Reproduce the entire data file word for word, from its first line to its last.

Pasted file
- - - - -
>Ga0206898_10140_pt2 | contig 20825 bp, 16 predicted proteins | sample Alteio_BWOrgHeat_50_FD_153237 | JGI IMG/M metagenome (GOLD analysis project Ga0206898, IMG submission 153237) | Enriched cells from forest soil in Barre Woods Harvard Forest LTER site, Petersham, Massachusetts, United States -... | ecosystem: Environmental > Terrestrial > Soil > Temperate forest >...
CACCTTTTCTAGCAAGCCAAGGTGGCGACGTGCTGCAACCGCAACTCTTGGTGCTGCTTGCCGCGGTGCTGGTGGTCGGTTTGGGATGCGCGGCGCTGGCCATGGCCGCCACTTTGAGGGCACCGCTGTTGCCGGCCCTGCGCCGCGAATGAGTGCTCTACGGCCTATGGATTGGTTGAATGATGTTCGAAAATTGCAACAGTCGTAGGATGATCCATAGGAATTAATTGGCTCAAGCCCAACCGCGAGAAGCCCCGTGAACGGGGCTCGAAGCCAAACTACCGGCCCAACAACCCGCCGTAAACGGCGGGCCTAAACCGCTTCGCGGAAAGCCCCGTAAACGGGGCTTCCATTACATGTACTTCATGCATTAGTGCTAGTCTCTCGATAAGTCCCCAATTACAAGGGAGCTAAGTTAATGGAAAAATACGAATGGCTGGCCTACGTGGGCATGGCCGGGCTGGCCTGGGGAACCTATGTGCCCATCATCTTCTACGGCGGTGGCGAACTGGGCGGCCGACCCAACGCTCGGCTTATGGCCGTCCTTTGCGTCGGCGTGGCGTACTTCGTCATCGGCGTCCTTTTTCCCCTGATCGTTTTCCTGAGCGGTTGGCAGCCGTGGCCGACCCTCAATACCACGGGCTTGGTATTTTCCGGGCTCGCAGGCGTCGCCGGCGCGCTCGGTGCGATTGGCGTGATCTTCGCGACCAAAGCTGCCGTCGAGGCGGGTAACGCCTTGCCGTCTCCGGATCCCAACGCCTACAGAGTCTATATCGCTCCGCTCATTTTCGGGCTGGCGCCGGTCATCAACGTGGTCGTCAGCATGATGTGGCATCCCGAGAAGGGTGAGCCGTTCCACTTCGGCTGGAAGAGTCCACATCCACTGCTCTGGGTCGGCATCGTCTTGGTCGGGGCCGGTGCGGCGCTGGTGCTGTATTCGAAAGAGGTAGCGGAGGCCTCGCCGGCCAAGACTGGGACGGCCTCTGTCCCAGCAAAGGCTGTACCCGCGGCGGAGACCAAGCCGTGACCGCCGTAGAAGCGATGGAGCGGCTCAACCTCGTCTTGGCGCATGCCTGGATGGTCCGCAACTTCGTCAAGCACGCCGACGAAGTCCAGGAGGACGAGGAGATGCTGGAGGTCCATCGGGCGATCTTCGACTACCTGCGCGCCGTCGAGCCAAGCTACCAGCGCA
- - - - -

>Ga0206898_10140_pt2 | contig 20825 bp, 16 predicted proteins | sample Alteio_BWOrgHeat_50_FD_153237 | JGI IMG/M metagenome (GOLD analysis project Ga0206898, IMG submission 153237) | Enriched cells from forest soil in Barre Woods Harvard Forest LTER site, Petersham, Massachusetts, United States -... | ecosystem: Environmental > Terrestrial > Soil > Temperate forest >...
CACCTTTTCTAGCAAGCCAAGGTGGCGACGTGCTGCAACCGCAACTCTTGGTGCTGCTTGCCGCGGTGCTGGTGGTCGGTTTGGGATGCGCGGCGCTGGCCATGGCCGCCACTTTGAGGGCACCGCTGTTGCCGGCCCTGCGCCGCGAATGAGTGCTCTACGGCCTATGGATTGGTTGAATGATGTTCGAAAATTGCAACAGTCGTAGGATGATCCATAGGAATTAATTGGCTCAAGCCCAACCGCGAGAAGCCCCGTGAACGGGGCTCGAAGCCAAACTACCGGCCCAACAACCCGCCGTAAACGGCGGGCCTAAACCGCTTCGCGGAAAGCCCCGTAAACGGGGCTTCCATTACATGTACTTCATGCATTAGTGCTAGTCTCTCGATAAGTCCCCAATTACAAGGGAGCTAAGTTAATGGAAAAATACGAATGGCTGGCCTACGTGGGCATGGCCGGGCTGGCCTGGGGAACCTATGTGCCCATCATCTTCTACGGCGGTGGCGAACTGGGCGGCCGACCCAACGCTCGGCTTATGGCCGTCCTTTGCGTCGGCGTGGCGTACTTCGTCATCGGCGTCCTTTTTCCCCTGATCGTTTTCCTGAGCGGTTGGCAGCCGTGGCCGACCCTCAATACCACGGGCTTGGTATTTTCCGGGCTCGCAGGCGTCGCCGGCGCGCTCGGTGCGATTGGCGTGATCTTCGCGACCAAAGCTGCCGTCGAGGCGGGTAACGCCTTGCCGTCTCCGGATCCCAACGCCTACAGAGTCTATATCGCTCCGCTCATTTTCGGGCTGGCGCCGGTCATCAACGTGGTCGTCAGCATGATGTGGCATCCCGAGAAGGGTGAGCCGTTCCACTTCGGCTGGAAGAGTCCACATCCACTGCTCTGGGTCGGCATCGTCTTGGTCGGGGCCGGTGCGGCGCTGGTGCTGTATTCGAAAGAGGTAGCGGAGGCCTCGCCGGCCAAGACTGGGACGGCCTCTGTCCCAGCAAAGGCTGTACCCGCGGCGGAGACCAAGCCGTGACCGCCGTAGAAGCGATGGAGCGGCTCAACCTCGTCTTGGCGCATGCCTGGATGGTCCGCAACTTCGTCAAGCACGCCGACGAAGTCCAGGAGGACGAGGAGATGCTGGAGGTCCATCGGGCGATCTTCGACTACCTGCGCGCCGTCGAGCCAAGCTACCAGCGCA